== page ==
A boy with marmots

In this memory, I’m nine years old. One hot summer day, I’m sitting in the hallway playing with marbles. Next to me is my father, sprawled on the floor reading a book. We are both waiting for our guests to arrive.

Today, my father’s good old friend will be visiting us from Tokyo with his whole family. I’m excited to meet his two children who are close to my age. The last time we met was a few years ago, but it feels like a long time has passed. They might have changed a lot since then.

My mother left home to pick them up from the train station about an hour ago, but she hasn’t come back yet.

“When are they arriving?” I ask my father for what feels like the hundredth time.

“I don’t know,” replies my father without removing his eyes from the book. “All I can say is that they are late.”

I return my gaze to the marbles. Placing them neatly along the gap between the floorboards, I think about the animals our guests are bringing with them. Something called marmots. My mother has told them the marmots can stay in our tiny balcony.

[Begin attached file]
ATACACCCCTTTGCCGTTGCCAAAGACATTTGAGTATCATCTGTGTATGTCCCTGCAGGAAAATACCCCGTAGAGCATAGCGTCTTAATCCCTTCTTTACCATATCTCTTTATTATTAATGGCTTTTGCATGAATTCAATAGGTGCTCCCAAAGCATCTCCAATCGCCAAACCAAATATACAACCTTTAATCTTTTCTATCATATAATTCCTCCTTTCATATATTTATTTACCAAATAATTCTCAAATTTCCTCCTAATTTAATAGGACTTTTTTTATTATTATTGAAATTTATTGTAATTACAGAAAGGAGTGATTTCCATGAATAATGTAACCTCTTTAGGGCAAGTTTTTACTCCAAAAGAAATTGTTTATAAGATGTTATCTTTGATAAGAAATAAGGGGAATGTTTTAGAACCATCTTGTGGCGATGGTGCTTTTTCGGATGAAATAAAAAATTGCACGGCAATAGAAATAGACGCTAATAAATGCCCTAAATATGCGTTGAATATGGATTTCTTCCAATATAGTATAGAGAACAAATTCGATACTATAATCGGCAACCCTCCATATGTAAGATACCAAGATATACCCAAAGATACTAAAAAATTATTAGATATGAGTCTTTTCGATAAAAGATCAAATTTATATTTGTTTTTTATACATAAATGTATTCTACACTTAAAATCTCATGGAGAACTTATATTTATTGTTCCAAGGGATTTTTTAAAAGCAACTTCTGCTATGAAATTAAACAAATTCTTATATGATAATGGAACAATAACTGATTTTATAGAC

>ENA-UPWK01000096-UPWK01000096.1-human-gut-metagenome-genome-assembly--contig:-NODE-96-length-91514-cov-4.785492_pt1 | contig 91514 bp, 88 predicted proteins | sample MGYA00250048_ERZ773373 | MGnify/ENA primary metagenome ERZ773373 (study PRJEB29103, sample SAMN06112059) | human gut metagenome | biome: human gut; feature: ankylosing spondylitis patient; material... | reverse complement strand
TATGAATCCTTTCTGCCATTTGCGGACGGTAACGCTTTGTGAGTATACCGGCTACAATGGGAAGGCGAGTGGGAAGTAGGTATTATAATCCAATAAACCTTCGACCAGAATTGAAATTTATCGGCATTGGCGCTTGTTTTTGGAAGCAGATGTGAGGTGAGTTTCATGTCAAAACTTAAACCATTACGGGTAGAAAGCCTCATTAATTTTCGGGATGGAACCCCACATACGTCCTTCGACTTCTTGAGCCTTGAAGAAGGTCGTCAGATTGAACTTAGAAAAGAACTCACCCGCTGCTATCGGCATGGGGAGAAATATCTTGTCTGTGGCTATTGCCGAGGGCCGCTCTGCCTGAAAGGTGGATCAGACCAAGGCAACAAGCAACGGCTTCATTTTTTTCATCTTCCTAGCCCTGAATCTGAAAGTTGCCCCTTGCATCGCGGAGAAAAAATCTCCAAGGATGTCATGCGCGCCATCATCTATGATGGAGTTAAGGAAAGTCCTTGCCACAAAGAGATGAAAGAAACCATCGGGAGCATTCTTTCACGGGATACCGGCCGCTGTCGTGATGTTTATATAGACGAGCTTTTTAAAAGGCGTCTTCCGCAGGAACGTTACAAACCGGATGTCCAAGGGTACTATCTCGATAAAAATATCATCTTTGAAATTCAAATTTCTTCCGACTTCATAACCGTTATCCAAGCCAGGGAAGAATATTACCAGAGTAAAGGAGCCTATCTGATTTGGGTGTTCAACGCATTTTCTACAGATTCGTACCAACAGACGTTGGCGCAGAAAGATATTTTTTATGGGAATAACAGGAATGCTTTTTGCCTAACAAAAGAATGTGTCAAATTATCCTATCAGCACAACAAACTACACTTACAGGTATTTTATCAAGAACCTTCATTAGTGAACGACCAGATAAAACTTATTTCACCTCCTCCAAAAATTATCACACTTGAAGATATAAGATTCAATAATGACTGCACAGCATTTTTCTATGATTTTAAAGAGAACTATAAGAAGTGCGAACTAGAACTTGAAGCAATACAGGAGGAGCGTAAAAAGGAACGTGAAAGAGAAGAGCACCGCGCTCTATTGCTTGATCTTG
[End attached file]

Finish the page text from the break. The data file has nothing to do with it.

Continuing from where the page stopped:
“What is a marmot?” I ask my father.

“It’s a rodent.”

“Like a hamster?” I recall the tiny animal I’ve seen at my friends’ houses.

“Yes, but marmots are much bigger.”

“How big?”

Just then, the hallway vibrates with the sound of wheels entering the garage. The engine sound stops, the car doors shut loudly, and the bell rings at the front door.

“Come in!” shouts my father, scrambling to his feet. “It’s open!”

What happens next is like a picture. The door opens, and the face of a little boy of my age appears. Held in his arms is a large basket of marmots.


The blue marbles scatter across the floor as I stand up. The promise of a great adventure has replaced the anxiety I’ve had about the reunion, and I’m eager to get started.